Pharmaceutical Commerce - July/August 2013 - (Page 22)

Information Technology Preparing for a serialized supply chain continued from page 1 who added that once we have widespread adoption of serialization and are exchanging serialized information, financial processes like chargeback administration, rebate processing and pricing of returned goods can also be streamlined. Rich Feldman, VP of trade and product security at EMD Serono, also touches on the topic of returned products, but from the viewpoint of protecting product authenticity and lowering healthcare costs. If manufacturers have the ability to track units, then they can better ensure that patients are taking authentic medicine. With the rise of Internet pharmacies and increased purchasing of products over country borders, the risk that a patient could accidentally purchase and take a nonauthentic product is growing. On top of that, if the product is then returned, it could then re-enter the supply chain and potentially be resold. With serialization in place, manufacturers will be able to track individual unit serial numbers and better identify incorrect returned product. As these nonauthentic products are taken out of the supply chain, the risk is lowered that patients could obtain goods that do not have therapeutic effect, and will therefore reduce the impact of higher healthcare costs for the individual and the system. Improving business processes with better data Manufacturers anticipate that improved business processes will likely result from widespread product serialization data access. A common process that will be improved is recall management. According to Staver, serialization data will help to more quickly identify where recalled product is in the supply chain and more efficiently remove that product before it reaches patients, enhancing patient safety. In addition, in the case of in-transit cargo theft, Staver points out that a manufacturer would know what serial numbers were involved in the stolen shipment and this may avoid the need to recall an entire lot of product, if only a portion of the lot is stolen. Feldman adds that the ability to recall only certain serial numbers could also help prevent product shortages that may come as a result of a full lot recall. Better data access can also help streamline accuracy of orders, and returns processing because manufacturers will be able to verify data about delivered shipments, according to Rose. Sharing data: point-to-point vs. the cloud When it comes to sharing serialized product data there are two options: point-to-point or cloud-based solutions. Point-to-point solutions are typically the starting point for manufacturers as they begin the data-sharing process, but these solutions have their limitations. According to Kimberly Fleming, senior manager, product security at EMD Serono, the company started using point-to-point on pilot projects and is now familiar with its restrictions. Based on their work, point-to-point has proven to be time consuming and hard to manage. Lloyd Mager, manager, strategic initiatives, supply chain operations at AbbVie, also mentions that he evaluated point-to-point solutions, but determined that they were not likely to be a manageable alternative and could lead to issues with master data downstream. Cloud-based solutions offering a repository and communication hub to receive, analyze and transmit data between trading partners are emerging as a next step for many companies. These systems enable supply chain visibility, chain of custody reporting and track and trace functionality across the supply chain. Staver says that while much of the work Pfizer has done so far has been with point-topoint, it is starting to look at cloud solutions as a real opportunity moving forward. The cloud will allow Pfizer to post information and push it to trading partners seamlessly. This point is echoed by Mager, who said he feels data will be more secure in a cloud, than spread-out across the supply chain. Another benefit of a cloud-based solution, according to Rose, is that it does not require a heavy footprint at the customer level. The flexibility of the cloud opens up opportunities for other services like track-and-trace and product authentication. Roadblocks: the hiccups to every new process New processes implementation usually has a few roadblocks along the way. According to Feldman, industry participants need to put in the effort to make product serialization happen instead of focusing on reasons why it can’t be done. If stakeholders engage at the same time, and test solutions together, then this will help eliminate potential issues. Increased trust among trading partners will also help push the process along, said Rose, who suggested industry participants should not focus on monetizing the data, and instead focus on sharing it to benefit healthcare as a whole. When it comes to internal roadblocks, Fleming and Feldman report few hiccups with their own efforts to utilize serialized data in pilots. There were some initial master-data issues with slightly different wholesaler names and addresses in different databases, but once this data was cleaned up, they reported no technological issues with transmitting data in their pilot projects. The question is whether this pilot project success will translate to the entire industry. Looking at their own trading partners, some manufacturers are concerned that technology barriers will hinder the widespread use of serialized data, especially on the provider side. Mager and Staver mention lack of provider technical capabilities as a concern, particularly with small, independent pharmacies. The investment in the technology to allow shared data may be too high for some providers, says Rose, accentuating the need to develop lower cost solutions for pharmacies. While some pharmacies have scanners today, a culture among all parties to ABOUT THE AUTHOR As executive director, global strategy at GHX, Margot Drees leads strategy for an organization that brings together healthcare providers, manufacturers, distributors and GPOs in a collaborative and connected community to improve efficiencies, visibility and accuracy in the healthcare supply chain. Drees is responsible for development of an industry solution for track and trace and e-pedigree. 22 Visit our website at July | August 2013 GHX and the VHA e-pedigree pilot GHX was founded in 2000 to reduce inefficiencies in the healthcare supply chain, primarily in med-surg supplies. Today, it is owned by 20 organizations representing manufacturers, distributors, hospitals and group purchasing organizations (GPOs). As a healthcare technology and services company, GHX helps reduce the cost of doing business in healthcare and assists customers in providing and tracking critical supplies to enhance patient safety. GHX connects 6,130 hospitals and clinics to more than 10,000 supplier divisions, representing more than 85% of the medical-surgical hospital spend in the US. In 2012, purchase order volumes exceeded $51 billion and GHX customers have achieved more than $3 billion in savings since January 2010. GHX is owned by the healthcare industry, has an open and neutral position in the supply chain landscape, and a very strict data-governance policy. These characteristics, along with the ability to securely handle large transaction volumes, led a subset of owners to ask GHX to work on an industry model for pharmaceutical traceability and e-pedigree in 2010. From 2010 to 2013 the group gathered requirements, built a prototype and piloted the system. In March 2013, this work was recognized when the Healthcare Distribution Management Assn. (HDMA) announced a pilot led by GHX as the winner of its fourth annual Distribution Management Award (Pharmaceutical Commerce, May/June, p. 25). This first-of-its-kind pilot, “Track and Trace for Serialized Product,” studied a traceability system for securing the pharmaceutical supply chain, allowing for greater visibility and interoperability. The pilot used products that were manufactured and serialized at AbbVie, Inc., delivered to a McKesson Corp. distribution center and then distributed to the Veterans Health Administration (VHA) Consolidated Mail Outpatient Pharmacy. The chain of custody tracing was achieved using a serialized Global Trade Identification Number on the product, and leveraging the GHX traceability system that had implemented the Electronic Product Code Information System. Supply chain processes and concepts that were tested included serialization, aggregation, authentication, inference, product recall and data sharing using a one-up-one-down model in a cloud-based repository. The pilot also tested a new concept called a pedigree check, which allows trading partners to check the status of a product before shipping or receiving it, as well as an automated recall process using serialized information. This was the first time that AbbVie and McKesson were able to provide serialized product, product authentication and chain of custody reporting to VHA using an interoperable platform. Based on the performance of the trial, it is estimated that this cloudbased software will help minimize points of connectivity between trading partners, which would help to reduce healthcare costs. Moreover, the pilot led to greater supply chain efficiencies, with processing times reduced by as much as six times with the use of an inexpensive Bluetooth barcode reader. In addition to GHX, AbbVie, VHA and McKesson, the system was developed in collaboration with AmerisourceBergen Corp., Cardinal Health, Inc. and Johnson & Johnson Health Care Systems Inc.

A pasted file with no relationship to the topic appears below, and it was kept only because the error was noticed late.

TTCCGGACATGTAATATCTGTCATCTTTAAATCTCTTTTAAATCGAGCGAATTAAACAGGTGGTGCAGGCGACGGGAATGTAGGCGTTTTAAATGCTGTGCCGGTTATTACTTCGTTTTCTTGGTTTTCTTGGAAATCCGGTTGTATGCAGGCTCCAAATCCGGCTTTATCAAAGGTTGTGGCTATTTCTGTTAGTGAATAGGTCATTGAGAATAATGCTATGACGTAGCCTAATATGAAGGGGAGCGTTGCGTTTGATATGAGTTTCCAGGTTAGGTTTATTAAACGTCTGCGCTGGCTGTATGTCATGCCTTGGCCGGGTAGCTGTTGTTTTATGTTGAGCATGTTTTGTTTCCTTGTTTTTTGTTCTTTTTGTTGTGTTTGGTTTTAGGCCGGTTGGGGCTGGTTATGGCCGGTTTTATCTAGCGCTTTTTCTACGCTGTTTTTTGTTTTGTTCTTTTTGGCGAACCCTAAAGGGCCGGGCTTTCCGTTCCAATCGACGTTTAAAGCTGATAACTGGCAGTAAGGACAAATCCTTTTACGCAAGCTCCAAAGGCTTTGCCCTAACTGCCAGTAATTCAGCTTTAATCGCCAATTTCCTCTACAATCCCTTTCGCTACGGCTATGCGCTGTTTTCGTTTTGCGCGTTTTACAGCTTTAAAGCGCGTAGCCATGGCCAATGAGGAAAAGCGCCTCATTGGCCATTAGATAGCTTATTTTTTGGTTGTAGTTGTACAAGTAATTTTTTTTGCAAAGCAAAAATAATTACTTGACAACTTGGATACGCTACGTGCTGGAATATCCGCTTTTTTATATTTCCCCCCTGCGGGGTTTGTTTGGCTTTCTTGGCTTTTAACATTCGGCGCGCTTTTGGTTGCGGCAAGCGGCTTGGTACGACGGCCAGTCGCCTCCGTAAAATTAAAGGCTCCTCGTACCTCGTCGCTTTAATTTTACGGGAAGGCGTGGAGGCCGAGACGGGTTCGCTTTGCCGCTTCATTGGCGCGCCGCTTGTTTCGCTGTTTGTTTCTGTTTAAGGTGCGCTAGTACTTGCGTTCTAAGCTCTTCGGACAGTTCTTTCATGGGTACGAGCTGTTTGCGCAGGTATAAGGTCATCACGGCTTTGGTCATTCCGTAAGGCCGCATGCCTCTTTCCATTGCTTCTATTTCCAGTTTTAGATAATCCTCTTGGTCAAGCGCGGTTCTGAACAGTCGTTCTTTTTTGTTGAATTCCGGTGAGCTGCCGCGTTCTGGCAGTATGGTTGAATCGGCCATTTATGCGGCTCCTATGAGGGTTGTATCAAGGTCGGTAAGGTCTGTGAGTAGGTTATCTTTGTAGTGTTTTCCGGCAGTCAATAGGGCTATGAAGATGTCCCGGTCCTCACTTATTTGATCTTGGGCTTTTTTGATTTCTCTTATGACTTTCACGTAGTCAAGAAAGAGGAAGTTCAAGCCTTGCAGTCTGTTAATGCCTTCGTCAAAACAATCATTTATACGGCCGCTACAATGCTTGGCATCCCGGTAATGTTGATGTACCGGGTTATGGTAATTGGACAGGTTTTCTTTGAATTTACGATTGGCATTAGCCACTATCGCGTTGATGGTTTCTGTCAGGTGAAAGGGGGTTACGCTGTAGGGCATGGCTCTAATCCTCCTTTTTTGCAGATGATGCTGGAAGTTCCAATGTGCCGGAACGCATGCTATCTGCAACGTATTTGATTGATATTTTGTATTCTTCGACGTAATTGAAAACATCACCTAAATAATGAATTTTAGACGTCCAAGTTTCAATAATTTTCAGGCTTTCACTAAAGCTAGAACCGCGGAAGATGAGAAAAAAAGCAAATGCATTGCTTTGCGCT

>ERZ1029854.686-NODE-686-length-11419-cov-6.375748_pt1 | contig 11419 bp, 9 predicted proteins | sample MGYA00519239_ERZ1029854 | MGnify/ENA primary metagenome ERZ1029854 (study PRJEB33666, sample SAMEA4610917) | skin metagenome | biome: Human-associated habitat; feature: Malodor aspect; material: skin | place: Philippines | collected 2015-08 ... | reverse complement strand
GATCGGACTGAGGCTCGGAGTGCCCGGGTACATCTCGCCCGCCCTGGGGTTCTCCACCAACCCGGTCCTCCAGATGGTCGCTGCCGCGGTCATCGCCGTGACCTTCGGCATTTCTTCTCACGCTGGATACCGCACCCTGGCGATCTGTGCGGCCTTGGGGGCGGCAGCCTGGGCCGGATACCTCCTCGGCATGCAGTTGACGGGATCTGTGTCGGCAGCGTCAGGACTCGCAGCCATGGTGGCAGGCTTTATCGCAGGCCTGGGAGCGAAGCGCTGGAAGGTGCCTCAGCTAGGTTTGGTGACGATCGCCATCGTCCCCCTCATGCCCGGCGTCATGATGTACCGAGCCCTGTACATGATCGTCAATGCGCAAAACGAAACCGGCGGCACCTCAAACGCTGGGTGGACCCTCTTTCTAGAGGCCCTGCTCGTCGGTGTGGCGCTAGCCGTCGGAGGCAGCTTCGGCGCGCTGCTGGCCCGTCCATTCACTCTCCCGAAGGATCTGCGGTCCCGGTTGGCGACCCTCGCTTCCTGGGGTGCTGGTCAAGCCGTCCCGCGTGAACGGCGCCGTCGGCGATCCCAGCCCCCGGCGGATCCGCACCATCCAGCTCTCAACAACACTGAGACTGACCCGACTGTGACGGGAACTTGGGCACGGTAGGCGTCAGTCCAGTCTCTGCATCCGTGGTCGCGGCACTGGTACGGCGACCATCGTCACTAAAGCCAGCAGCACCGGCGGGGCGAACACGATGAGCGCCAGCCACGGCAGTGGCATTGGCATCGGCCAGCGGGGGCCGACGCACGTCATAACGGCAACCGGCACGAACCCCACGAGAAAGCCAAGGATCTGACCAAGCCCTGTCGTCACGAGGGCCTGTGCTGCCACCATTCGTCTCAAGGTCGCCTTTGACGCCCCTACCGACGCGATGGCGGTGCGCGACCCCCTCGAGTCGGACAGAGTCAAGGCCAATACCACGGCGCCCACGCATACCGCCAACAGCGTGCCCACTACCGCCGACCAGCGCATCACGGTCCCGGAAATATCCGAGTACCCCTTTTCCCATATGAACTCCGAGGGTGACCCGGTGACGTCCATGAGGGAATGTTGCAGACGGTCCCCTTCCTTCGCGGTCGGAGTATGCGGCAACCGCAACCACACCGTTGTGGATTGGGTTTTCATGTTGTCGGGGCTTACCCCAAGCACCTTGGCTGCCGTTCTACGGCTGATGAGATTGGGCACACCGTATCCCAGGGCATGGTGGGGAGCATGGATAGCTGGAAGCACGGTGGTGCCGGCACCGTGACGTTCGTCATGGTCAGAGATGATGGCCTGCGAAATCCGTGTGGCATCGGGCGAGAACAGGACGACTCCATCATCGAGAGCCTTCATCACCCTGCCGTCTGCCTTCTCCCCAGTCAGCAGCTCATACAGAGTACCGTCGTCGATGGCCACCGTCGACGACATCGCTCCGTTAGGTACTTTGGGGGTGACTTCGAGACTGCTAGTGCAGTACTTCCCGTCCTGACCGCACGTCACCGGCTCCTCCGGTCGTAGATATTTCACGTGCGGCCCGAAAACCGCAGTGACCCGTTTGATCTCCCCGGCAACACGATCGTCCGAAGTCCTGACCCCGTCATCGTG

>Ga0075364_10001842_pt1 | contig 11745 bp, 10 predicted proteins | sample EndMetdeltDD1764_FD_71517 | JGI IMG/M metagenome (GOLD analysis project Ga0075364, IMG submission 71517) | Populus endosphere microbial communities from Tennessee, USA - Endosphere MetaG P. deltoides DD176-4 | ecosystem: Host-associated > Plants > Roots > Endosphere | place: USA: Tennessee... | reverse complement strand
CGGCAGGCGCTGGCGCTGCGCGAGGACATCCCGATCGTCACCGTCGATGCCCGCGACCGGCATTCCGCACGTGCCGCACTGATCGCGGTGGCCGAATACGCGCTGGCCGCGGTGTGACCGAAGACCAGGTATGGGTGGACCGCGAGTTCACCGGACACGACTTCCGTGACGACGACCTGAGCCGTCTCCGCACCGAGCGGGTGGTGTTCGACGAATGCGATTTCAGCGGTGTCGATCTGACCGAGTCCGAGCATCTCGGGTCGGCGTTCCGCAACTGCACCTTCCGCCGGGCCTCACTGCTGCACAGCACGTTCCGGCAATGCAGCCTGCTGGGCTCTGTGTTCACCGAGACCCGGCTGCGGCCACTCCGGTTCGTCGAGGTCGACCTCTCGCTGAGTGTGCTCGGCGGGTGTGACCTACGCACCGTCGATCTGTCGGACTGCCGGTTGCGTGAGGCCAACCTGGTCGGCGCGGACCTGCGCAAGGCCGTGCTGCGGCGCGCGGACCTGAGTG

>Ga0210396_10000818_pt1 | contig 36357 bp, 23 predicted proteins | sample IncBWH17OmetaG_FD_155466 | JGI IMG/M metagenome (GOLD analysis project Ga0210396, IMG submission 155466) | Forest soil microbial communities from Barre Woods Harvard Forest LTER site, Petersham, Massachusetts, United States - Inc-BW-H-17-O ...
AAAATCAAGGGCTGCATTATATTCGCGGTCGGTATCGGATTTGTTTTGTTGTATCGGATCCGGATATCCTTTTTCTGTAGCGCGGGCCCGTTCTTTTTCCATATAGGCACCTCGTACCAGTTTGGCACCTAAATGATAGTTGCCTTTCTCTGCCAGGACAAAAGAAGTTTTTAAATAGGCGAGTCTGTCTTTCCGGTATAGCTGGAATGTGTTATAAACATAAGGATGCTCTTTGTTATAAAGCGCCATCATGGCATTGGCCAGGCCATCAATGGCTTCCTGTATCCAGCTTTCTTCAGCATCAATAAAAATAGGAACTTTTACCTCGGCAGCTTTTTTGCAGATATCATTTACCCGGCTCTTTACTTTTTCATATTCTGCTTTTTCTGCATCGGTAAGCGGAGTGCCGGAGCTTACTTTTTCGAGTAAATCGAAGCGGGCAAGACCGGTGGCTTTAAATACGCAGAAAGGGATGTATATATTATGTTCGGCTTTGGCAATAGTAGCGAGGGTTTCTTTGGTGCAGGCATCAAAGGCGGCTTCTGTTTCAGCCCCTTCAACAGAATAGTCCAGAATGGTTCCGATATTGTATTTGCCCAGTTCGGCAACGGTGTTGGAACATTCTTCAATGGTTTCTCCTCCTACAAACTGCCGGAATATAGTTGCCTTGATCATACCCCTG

Table of Contents for the Digital Edition of Pharmaceutical Commerce - July/August 2013

Pharmaceutical Commerce - July/August 2013
Top News
Brand Marketing & Communications
Supply Chain/Logistics
Information Technology
Manufacturing & Packaging
Legal & Regulatoryv
Meetings and Editorial Index

Pharmaceutical Commerce - July/August 2013